The summer meeting of the Red Dragonflies was held on Saturday, 1st December, at Beverley George’s home at Pearl Beach, that lovely part of the central coast, north of Sydney. Vanessa Proctor, convenor of the group (and setter of challenging haiku topics), kindly took members Dawn Bruce and Barbara Fisher in her car – it’s a longish drive to get there so we got off to a later start than usual at about 12 noon.
Having woken the cat and I with a huge sonic boom, the thunderstorm climaxed and passed in the wee hours of the morning on Sunday, 2nd December, the date of the RKHG’s summer meeting. Although it was a cool morning with a forecast of “possible showers”, we were in luck: no rain. Five members of the RKHG met at the Botanic Gardens and apologies were received from Robyn Cairns, Robbie Coburn and Marisa Fazio. Many plants were in flower, including the small yard of Flanders Poppies near the Shrine of Remembrance, the Southern Magnolia with its huge blossoms and the lovely, old-fashioned hydrangeas. The air was fresh after the night’s rain and we saw, unusually, a single shearwater (mutton bird) dozing in the sun. It had probably sought refuge there from the night’s storm.
Our topic for the day, led by Takanori Hayakawa (Taka) was both challenging and interesting: ‘Kigo in Kyoto and Melbourne’. We were privileged to be guided through kigo culture “from the horse’s mouth”, so to speak. Continue reading “Red Kelpie Haiku Group #18”
Watersmeet Haiku Group held its Spring ginko on 16th November at Princes Park, Battery Point. We were a small group. Irene McGuire, Leanne Jaeger, Ron Moss and Lyn Reeves were joined by Jenny Barnard, an original member of Watersmeet, who had been unable to come to meetings for some time. It was a delight to have her with us again.
In the park, swallows wheeled in swift circles across the grassy hill that sloped down towards the road, and one or two solitary walkers traversed the paths. A mother and her toddler climbed on the wooden boat-shaped play structure that gives the green space its local name of The Boat Park. The new green leaves of shade trees ruffled in a slight breeze from the waterfront where the CSIRO’s research vessel, Investigator, had docked that morning after a month-long voyage studying currents around Antarctica.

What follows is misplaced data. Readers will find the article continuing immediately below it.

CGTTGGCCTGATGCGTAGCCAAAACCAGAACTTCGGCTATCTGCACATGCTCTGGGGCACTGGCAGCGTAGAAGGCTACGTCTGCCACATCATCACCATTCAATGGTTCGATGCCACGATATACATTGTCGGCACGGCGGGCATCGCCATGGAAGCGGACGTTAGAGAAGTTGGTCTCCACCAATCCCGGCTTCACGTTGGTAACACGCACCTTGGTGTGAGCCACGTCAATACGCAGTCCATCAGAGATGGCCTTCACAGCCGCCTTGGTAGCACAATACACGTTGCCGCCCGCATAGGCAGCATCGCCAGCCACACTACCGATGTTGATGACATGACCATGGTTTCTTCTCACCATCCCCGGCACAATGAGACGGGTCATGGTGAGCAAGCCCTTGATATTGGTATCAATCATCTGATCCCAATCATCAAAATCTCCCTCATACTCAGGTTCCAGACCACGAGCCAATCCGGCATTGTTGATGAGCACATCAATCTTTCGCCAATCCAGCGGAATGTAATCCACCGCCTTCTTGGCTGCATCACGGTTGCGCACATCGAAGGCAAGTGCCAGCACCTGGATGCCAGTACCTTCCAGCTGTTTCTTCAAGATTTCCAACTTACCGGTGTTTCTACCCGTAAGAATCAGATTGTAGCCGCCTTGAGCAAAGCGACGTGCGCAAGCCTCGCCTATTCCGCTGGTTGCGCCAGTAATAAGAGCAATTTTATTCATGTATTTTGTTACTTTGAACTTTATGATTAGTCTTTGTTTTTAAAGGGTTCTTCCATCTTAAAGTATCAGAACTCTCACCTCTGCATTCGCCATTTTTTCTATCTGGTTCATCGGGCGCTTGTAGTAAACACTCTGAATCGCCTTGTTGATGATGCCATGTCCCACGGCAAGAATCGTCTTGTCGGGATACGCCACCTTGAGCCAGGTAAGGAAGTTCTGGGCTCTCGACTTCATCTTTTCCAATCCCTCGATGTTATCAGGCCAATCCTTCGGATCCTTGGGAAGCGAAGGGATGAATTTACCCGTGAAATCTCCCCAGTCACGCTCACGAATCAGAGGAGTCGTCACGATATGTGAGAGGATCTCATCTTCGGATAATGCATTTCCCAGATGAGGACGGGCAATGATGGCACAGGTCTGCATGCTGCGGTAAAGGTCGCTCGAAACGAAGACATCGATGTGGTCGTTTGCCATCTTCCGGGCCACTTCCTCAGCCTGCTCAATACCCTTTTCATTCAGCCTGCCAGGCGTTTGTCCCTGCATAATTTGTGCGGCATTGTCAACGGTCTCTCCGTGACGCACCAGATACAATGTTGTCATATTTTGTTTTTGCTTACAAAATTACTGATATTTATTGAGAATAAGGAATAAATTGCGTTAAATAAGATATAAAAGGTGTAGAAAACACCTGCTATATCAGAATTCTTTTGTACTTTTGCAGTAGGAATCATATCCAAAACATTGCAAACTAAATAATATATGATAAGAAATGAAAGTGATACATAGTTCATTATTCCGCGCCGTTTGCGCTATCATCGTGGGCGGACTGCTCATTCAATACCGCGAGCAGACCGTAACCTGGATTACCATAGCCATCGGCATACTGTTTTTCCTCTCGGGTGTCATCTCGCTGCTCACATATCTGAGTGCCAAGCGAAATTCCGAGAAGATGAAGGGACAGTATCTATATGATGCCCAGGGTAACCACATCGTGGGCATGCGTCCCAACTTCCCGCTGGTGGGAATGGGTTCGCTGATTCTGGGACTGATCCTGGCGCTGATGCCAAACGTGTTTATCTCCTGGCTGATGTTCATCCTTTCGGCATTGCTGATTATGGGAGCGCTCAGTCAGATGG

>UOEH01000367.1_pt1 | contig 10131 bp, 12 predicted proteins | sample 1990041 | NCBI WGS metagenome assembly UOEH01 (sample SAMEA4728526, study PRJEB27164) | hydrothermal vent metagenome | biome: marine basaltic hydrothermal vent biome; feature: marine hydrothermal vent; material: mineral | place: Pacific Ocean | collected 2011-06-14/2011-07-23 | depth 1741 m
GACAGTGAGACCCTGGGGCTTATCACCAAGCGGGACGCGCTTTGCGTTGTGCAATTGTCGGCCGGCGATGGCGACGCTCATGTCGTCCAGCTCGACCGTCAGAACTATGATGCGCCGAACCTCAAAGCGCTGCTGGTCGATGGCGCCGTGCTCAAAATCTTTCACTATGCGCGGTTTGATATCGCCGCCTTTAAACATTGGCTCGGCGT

By Samar Ghose
Paperbark Haiku (formerly Mari Warabiny) had its Spring Haiku Gathering and Ginko on Wednesday the 14th of November 2018. The selected location was The Ruth Faulkner Public Library and its surrounding gardens in The City of Belmont in Perth, Western Australia which enjoys a 34 year long sister city relationship with Adachi-ku, a special ward of Tokyo, Japan where there stands a statue of Haiku Master Matsuo Basho. Continue reading “Paperbark Haiku Ginko”
Mari Warabiny Haiku Group has changed its name! We are now called Paperbark Haiku.
The linking of ‘paper’ and ‘bark’ is a connection to nature, and its fragility juxtaposes well with the longevity of the written word. Or as Tash Adams said “paper bark … for me has a 2nd meaning, like a barking piece of paper… or something on the paper that speaks” The peeling away of the bark can be likened to the peeling away of the layers of meaning within haiku. Continue reading “Name Change for Mari Warabiny”
Mari Warabiny Haiku Group would like to invite anyone interested to attend their Spring Haiku Gathering and Ginko.
Wednesday 14th November 2018
10 am – 1 pm
Ruth Faulkner Public Library Meeting Room
215 Wright St, Cloverdale Western Australia
The Ruth Faulkner Public Library is situated in Faulkner Park Civic Precinct in the heart of the City of Belmont. To see attached flyer and further information Continue reading “Mari Warabiny Invitation”
The meeting started at 12.30 pm in our usual venue at The Box Factory, 59 Regent St South, Adelaide. We welcomed new member Meirwen Whewell, who brought an elegant, illustrated book of traditional Japanese haiku to the meeting. This was Meirwen’s first attempt at writing haiku.
Workshop: A few basic techniques for writing haiku (led by Lynette Arden)
The workshop started with a reading of some of Janice Bostok’s haiku from her online resource: http://members.dodo.com.au/janbos/haiku.html
We read the haiku one by one around the circle and then commented individually on the haiku, discussing their meaning and impact.
Four techniques from Jane Reichhold were discussed. Continue reading “Report on Bindii Japanese Genre Poetry Group Meeting: 6 October 2018”
Tuesday 2nd October
Joseph Banks Native Plants Reserve at Kareela proved a good choice to hold our Spring Ginko. The perfect weather allowed us to observe the native plants at their best.
Several Gymea lilies stood straight and tall and in full flower to greet us at the car park entrance. As we meandered down the curved pathway to seek out a suitable table we passed a spectacular bed of pink and white paper daisies, native orchids of various size and colour, kangaroo paws and numerous species of callistemon and grevillea.
We finally settled on a shady spot but as the sun moved position so did we. Continue reading “ILLAWONG HAIKU SPRING GINKO”